“You think your pain and your heartbreak are unprecedented in the history of the world, but then you read. It was books that taught me that the things that tormented me most were the very things that connected me with all the people who were alive, or who had ever been alive.” ~James Baldwin

I only wish that as a high school and college student I had been more exposed to this literary force of more than 25 works and this phenomenal American man. Equally, I only wish that my birth would have intersected the times sooner so that I would have had the chance to meet him, speak with him or simply catch a glimpse of this beautiful man through the lens of a disposable camera.

BaldwinRecently, during my time at Yale, I was researching in the Beinecke Library, Yale’s repository of rare books and manuscripts, to sift through James Baldwin’s papers like an archaeologist on an archaeological dig.  What I found was a man, a thinker, an archivist, and man who doodled!  On his time-stained, brown-paged manuscripts he doodled pictures of women, perhaps taking a break from the complexities of his mind by trying his left hand at an understated hobby–drawing. and, also on these pages, he recorded his life and structured conversations for us to continue having with the hopes of transforming America into a better nation of laws, people and mores.

 “I love America more than any other country in the world and, exactly for this reason, I insist on the right to criticize her perpetually.” James Baldwin

Just writing about him makes me share my own bright, gap-toothed smile as I think about the way he has impacted my thinking and opened my being to what it means to live an unapologetic life.  James Baldwin was an immaculate writer and superb wordsmith, but what I will always admire the most about him is the way truth escaped through his full lips and into bitter and sweet air, never to be lost in time because he recorded this truth on the pages of his books, it was woven into the couches of talks shows and captured on the reels of tape.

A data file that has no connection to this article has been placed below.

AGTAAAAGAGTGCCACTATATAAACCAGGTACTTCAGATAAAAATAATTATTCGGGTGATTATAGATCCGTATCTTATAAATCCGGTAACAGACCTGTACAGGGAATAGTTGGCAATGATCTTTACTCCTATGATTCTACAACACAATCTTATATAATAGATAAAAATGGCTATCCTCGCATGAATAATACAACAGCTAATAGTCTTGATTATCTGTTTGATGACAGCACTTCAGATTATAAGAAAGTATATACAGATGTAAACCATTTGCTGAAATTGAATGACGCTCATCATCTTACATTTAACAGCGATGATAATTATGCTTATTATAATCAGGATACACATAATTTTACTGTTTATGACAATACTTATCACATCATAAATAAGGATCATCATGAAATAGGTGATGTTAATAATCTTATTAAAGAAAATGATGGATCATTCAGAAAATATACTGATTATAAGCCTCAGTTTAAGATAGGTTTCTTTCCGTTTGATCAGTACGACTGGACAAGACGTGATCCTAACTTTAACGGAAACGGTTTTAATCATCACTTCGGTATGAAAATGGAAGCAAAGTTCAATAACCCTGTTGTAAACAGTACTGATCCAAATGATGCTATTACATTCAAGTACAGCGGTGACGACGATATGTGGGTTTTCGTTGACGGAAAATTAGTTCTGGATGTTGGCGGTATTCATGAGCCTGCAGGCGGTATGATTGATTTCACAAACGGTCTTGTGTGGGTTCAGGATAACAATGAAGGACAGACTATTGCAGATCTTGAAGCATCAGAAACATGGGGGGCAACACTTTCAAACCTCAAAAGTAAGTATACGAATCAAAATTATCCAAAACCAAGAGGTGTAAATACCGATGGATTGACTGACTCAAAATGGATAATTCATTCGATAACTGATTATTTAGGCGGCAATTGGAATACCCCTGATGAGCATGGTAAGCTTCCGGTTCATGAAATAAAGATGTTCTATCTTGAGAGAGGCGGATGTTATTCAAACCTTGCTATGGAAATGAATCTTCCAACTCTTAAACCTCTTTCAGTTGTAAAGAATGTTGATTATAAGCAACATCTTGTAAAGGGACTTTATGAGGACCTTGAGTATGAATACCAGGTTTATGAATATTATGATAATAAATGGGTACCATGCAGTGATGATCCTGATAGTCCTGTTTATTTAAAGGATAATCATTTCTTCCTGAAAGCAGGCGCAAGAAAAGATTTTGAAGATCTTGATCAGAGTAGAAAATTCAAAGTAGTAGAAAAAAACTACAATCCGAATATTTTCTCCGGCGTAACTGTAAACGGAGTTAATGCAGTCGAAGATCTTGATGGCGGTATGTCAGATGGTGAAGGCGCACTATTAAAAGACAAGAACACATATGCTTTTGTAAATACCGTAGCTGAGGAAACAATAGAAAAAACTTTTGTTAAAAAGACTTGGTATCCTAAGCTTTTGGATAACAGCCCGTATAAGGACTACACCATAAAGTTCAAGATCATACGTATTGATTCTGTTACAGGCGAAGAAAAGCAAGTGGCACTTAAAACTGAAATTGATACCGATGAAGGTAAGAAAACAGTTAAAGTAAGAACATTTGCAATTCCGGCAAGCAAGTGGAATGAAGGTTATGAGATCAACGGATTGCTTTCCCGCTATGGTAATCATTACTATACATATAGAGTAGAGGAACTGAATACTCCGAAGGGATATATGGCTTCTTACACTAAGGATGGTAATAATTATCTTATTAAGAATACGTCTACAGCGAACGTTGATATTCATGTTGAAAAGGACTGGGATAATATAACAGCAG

“Perhaps the whole root of our trouble, the human trouble, is that we will sacrifice all the beauty of our lives, will imprison ourselves in totems, taboos, crosses, blood sacrifices, steeples, mosques, races, armies, flags, nations, in order to deny the fact of death, the only fact we have. It seems to me that one ought to rejoice in the fact of death–ought to decide, indeed, to earn one’s death by confronting with passion the conundrum of life.” James Baldwin

Happy 90th Birthday Mr. Baldwin!

John “B.B.” Boehner: Bad Boss

On Wednesday July 30th, 2014, with a vote of 225-201, the House of Representatives voted to give John Boehner, the United States Speaker of the House, the authority to sue the President of the United States.

Say what?

That’s right.  Our dysfunctional 113th Congress came together for a vote along party lines to sue our President–every Democrat voted against the resolution to sue and all but five (5) Republicans voted in favor of the suit!